with a present intention of making a new one immediately and as a substitute, and the new will is not
made or is invalid, it will be presumed that the testator preferred the old will, instead of intestacy and the
old one will be admitted to probated in the absence of evidence overcoming the presumption , provided
its contents can be ascertained. ·

In this case, since there was no new will made by Fernando, he intended his second will which does not
institute his friends as heirs to prevail, provided that its contents can be ascertained.

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40 2017 CENTlt!\l..lZED B.'Ul O PERATIONS
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156. Evelyn made a will instit1,1ting her mother, Rose, as the sole heir of her estate and disinheriting
her father, John, for having attempted against her virtue. In the same will, Evelyn forgave her
father for such acl Evelyn died without any issue. John seeks to receive his part of the estate
claiming that sne has been forgiven by Evelyn in the will thus, revoking the disinheritance. ~a·n
John receive any part from the estate?
No. John cannot receive any part form the estate for he has been validly disinherited by Evelyn. Article
920 (1) provides that a parent or ascendant can be disinherited on the ground of attempt against the
}. virtue of the testator. A disinheritance can only be revoked by subsequent reconciliation between the
pa~ies as provided under Article 922 and by the making of a new will making the disinherited heir an
t instituted heir. Reconciliation is the mutual restoration of feelings to the status quo. A pardon given by the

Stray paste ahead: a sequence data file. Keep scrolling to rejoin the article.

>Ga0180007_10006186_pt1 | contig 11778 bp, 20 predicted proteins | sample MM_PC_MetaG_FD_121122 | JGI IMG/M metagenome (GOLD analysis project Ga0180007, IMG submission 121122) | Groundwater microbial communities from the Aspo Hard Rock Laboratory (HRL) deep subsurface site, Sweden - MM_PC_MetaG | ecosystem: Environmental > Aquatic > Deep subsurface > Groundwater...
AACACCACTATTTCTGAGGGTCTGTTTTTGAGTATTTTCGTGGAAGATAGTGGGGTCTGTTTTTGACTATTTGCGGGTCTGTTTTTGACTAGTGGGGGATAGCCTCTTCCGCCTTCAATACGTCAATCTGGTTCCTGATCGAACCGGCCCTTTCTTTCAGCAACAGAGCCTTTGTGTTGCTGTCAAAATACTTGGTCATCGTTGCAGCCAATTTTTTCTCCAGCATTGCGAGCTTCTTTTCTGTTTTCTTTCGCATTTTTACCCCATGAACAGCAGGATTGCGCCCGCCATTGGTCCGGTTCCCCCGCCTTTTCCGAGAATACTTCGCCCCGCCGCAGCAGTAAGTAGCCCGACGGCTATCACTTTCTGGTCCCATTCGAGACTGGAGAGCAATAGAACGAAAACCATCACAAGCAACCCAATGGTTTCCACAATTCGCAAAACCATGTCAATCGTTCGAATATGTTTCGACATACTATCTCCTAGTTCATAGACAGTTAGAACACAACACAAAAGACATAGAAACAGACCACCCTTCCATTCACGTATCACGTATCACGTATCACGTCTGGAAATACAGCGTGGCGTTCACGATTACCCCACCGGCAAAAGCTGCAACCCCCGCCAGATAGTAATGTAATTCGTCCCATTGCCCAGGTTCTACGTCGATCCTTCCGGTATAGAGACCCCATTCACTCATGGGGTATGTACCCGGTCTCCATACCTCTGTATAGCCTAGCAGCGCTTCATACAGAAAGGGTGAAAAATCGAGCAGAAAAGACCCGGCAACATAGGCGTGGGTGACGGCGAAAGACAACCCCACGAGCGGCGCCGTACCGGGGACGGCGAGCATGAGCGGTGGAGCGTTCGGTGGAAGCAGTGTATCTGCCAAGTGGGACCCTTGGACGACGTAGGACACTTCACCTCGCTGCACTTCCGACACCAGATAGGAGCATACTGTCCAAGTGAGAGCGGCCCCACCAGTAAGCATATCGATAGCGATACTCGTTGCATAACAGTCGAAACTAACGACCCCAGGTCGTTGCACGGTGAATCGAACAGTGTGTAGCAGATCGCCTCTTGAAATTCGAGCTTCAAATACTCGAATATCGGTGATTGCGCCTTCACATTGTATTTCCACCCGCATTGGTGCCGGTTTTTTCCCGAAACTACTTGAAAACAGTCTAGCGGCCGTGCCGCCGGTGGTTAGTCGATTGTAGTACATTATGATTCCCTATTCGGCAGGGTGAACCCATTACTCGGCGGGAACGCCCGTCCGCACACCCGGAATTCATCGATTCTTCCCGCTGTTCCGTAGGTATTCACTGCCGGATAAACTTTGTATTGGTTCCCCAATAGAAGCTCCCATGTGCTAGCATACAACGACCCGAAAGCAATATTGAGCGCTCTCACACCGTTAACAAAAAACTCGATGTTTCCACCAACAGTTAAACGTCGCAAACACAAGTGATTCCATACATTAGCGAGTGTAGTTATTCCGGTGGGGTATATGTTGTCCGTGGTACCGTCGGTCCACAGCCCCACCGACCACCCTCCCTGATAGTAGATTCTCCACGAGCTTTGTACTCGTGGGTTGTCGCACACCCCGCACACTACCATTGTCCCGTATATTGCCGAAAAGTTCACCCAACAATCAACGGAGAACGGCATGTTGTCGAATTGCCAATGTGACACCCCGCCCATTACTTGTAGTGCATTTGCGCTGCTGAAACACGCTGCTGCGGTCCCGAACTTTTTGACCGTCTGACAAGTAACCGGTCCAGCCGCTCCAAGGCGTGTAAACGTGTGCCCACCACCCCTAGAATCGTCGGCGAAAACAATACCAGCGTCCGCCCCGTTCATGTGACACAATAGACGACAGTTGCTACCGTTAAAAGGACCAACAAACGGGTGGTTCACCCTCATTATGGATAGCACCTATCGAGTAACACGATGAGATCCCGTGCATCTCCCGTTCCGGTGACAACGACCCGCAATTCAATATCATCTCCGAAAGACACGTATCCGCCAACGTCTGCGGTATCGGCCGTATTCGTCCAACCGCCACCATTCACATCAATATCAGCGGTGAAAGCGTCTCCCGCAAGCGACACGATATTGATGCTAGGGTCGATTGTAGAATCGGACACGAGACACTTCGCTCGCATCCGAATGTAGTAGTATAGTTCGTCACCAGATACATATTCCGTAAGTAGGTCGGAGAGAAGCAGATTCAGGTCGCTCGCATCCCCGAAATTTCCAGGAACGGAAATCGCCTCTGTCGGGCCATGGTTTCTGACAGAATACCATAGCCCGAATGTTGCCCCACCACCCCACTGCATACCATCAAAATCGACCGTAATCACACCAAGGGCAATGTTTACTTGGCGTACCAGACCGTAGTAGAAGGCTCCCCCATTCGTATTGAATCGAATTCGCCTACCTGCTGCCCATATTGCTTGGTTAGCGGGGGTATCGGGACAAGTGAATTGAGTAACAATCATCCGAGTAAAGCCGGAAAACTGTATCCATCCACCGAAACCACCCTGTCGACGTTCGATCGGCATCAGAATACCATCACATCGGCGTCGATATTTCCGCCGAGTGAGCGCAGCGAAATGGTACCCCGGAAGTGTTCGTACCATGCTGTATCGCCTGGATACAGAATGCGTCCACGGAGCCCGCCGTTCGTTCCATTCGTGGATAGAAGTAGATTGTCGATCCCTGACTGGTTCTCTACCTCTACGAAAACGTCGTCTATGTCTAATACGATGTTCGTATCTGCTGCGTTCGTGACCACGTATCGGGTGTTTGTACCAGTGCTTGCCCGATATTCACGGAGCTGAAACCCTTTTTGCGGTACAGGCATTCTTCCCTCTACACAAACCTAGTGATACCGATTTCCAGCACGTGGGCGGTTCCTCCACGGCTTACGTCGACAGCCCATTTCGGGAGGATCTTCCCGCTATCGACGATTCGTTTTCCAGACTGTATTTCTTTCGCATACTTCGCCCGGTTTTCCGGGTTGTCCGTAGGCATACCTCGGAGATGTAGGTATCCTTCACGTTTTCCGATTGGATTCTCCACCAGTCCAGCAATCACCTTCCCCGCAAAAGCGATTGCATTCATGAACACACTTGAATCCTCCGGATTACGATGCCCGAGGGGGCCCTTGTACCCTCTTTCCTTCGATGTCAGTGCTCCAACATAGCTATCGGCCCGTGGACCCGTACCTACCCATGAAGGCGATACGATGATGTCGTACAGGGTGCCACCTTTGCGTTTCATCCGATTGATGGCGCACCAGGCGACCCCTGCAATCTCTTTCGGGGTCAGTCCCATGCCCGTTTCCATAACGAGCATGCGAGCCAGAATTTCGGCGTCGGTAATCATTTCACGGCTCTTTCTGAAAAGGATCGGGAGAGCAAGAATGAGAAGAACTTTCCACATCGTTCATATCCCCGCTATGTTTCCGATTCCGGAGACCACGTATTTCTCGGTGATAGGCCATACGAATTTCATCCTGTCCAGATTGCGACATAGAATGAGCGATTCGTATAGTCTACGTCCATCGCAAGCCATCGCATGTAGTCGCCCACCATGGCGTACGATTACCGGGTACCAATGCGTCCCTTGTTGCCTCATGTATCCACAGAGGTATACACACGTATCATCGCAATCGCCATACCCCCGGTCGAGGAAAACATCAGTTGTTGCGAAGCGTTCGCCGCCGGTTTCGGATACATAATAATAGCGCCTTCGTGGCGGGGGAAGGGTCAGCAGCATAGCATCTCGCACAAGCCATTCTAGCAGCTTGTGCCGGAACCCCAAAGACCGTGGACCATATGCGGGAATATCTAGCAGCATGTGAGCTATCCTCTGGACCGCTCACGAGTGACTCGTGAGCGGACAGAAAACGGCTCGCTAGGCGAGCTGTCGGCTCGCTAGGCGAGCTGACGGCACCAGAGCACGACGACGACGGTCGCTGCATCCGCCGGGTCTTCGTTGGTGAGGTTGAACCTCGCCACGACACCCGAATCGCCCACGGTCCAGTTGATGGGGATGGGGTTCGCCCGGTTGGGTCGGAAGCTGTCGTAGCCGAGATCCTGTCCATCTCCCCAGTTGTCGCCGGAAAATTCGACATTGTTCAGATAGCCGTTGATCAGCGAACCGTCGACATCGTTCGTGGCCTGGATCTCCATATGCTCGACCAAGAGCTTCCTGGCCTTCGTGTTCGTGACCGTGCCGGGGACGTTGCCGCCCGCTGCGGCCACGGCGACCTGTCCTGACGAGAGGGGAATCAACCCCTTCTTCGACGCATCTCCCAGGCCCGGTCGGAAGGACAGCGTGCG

testator in the very same will wherein he provides for the disinheritance is not equivalent to reconciliation;
there only is a sort of moral force or spiritual influence which forgives in the name of morality. Nor was
there a new will made in the present case. Therefore, John's disinheritance is still valid and he cannot
receive any part from the estate. (Paras, Civil Code of the Philippines Annotated).

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SAN BEDA C OLLEGE OF LAw
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CWBllAW ~
AS~
In this case, the net estate must be divided among Karla, Leo, Lea, and Morno in the proportion of
2:1:1:1. Morno shall inherit in his own right, while Karla, Leo and Lea shall inherit by right of
representation.

Therefore, the shares of the heirs shall be as follows:


Karla P600,000
Leo · P300,000
Lea P300,000
Momo P300,000
Net Estate P1 ,500,000

Mo mo
Net Estate

(c) If all of Don Bern~ t


Leo, and Lea, shall

representation.

Therefore, the net estate shall be distributed as follows:


Momsy and Popsy P-1,000,000 or PS00,000 each
Wifey P500,000 less the legacy of P100,000 =P400,000
Baby P500,000 ·
Beshie P100,000
Net Estate P2,000,000

SAN BEDA C OLLEGE OF LAW


42 2017 CENTRALIZED BAR OPERATIONS
161 . A designated his c hildren X, Y, and Z as his universal heir in. his will . .It was stated that X is
entitled to 1'/4 of the free portion, 1/4 would be given to Y and 1/2 to Z. Unfortunately, X
predeceased A wheri the plane where X was a passenger crashed landed in the Pacific Ocean.
Due to grief A, had a heart attack and s ubsequently died leaving an estate of P240,000. What will
~ appen to X's share if X is survived by his children .X1 and X2? . How shall the estate be
distributed?
'· The children of X, X1 and X2, shall be entitled to X's legitime by right of representation while X's share in
the free portion shall accrue to Y and Z by right of accretion. X1 and X2 shall divide the legitime of X
eqt1.ally. Y and Z shall divide X's in proportion to their share in the institution which in this case will be 1:2.
The distribution will be as follows:
i y
7
)
t
;~
z

164. D, a wealthy b·u sinessman, during is lifetime dona ted the following amounts to the following
people: 1) A car worth P1M to his Son, A after the latter passed the medical board exam; 2) A
house & Lot worth P1.5M as a wedding gift to his daughter Band her husband; and 3) A Rolex
watch worth 250,000 to his best friend F on F's 50th birthday. D's health subsequently deteriorated
due stress and fatigue. 0 succumbed to his illness leaving a net estate of P6M. How should the
estate be distributed if in his will, D instituted as his sole heirs S (D's spouse), A, and B and gave
a legacy of P250,000 to his best friend F.